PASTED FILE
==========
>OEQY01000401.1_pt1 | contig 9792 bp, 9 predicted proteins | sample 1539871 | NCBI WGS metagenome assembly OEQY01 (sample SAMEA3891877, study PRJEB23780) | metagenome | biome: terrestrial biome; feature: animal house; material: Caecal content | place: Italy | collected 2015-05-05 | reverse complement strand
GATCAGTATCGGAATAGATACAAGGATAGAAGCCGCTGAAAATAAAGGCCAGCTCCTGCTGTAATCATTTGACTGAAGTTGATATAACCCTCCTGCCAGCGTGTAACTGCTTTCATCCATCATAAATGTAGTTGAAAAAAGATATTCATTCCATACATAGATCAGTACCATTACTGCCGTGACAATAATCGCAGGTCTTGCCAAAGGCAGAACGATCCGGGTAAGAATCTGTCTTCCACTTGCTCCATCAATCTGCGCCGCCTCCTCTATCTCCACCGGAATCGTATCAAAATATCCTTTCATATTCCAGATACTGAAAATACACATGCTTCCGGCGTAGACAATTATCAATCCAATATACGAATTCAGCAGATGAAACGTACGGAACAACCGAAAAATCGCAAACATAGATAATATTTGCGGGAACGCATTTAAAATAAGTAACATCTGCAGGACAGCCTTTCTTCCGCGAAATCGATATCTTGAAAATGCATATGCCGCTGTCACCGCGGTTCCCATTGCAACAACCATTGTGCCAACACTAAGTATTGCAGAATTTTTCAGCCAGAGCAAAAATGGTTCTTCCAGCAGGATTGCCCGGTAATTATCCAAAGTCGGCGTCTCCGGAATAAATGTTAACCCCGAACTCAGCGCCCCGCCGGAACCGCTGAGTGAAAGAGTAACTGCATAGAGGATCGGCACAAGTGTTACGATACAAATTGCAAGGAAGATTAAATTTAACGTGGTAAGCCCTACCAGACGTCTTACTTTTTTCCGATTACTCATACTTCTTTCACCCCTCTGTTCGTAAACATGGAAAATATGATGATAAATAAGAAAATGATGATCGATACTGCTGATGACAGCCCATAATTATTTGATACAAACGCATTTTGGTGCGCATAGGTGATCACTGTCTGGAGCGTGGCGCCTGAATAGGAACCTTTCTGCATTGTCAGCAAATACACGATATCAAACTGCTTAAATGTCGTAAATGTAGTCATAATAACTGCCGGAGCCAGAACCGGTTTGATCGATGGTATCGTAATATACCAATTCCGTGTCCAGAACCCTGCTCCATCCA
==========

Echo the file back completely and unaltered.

>OEQY01000401.1_pt1 | contig 9792 bp, 9 predicted proteins | sample 1539871 | NCBI WGS metagenome assembly OEQY01 (sample SAMEA3891877, study PRJEB23780) | metagenome | biome: terrestrial biome; feature: animal house; material: Caecal content | place: Italy | collected 2015-05-05 | reverse complement strand
GATCAGTATCGGAATAGATACAAGGATAGAAGCCGCTGAAAATAAAGGCCAGCTCCTGCTGTAATCATTTGACTGAAGTTGATATAACCCTCCTGCCAGCGTGTAACTGCTTTCATCCATCATAAATGTAGTTGAAAAAAGATATTCATTCCATACATAGATCAGTACCATTACTGCCGTGACAATAATCGCAGGTCTTGCCAAAGGCAGAACGATCCGGGTAAGAATCTGTCTTCCACTTGCTCCATCAATCTGCGCCGCCTCCTCTATCTCCACCGGAATCGTATCAAAATATCCTTTCATATTCCAGATACTGAAAATACACATGCTTCCGGCGTAGACAATTATCAATCCAATATACGAATTCAGCAGATGAAACGTACGGAACAACCGAAAAATCGCAAACATAGATAATATTTGCGGGAACGCATTTAAAATAAGTAACATCTGCAGGACAGCCTTTCTTCCGCGAAATCGATATCTTGAAAATGCATATGCCGCTGTCACCGCGGTTCCCATTGCAACAACCATTGTGCCAACACTAAGTATTGCAGAATTTTTCAGCCAGAGCAAAAATGGTTCTTCCAGCAGGATTGCCCGGTAATTATCCAAAGTCGGCGTCTCCGGAATAAATGTTAACCCCGAACTCAGCGCCCCGCCGGAACCGCTGAGTGAAAGAGTAACTGCATAGAGGATCGGCACAAGTGTTACGATACAAATTGCAAGGAAGATTAAATTTAACGTGGTAAGCCCTACCAGACGTCTTACTTTTTTCCGATTACTCATACTTCTTTCACCCCTCTGTTCGTAAACATGGAAAATATGATGATAAATAAGAAAATGATGATCGATACTGCTGATGACAGCCCATAATTATTTGATACAAACGCATTTTGGTGCGCATAGGTGATCACTGTCTGGAGCGTGGCGCCTGAATAGGAACCTTTCTGCATTGTCAGCAAATACACGATATCAAACTGCTTAAATGTCGTAAATGTAGTCATAATAACTGCCGGAGCCAGAACCGGTTTGATCGATGGTATCGTAATATACCAATTCCGTGTCCAGAACCCTGCTCCATCCA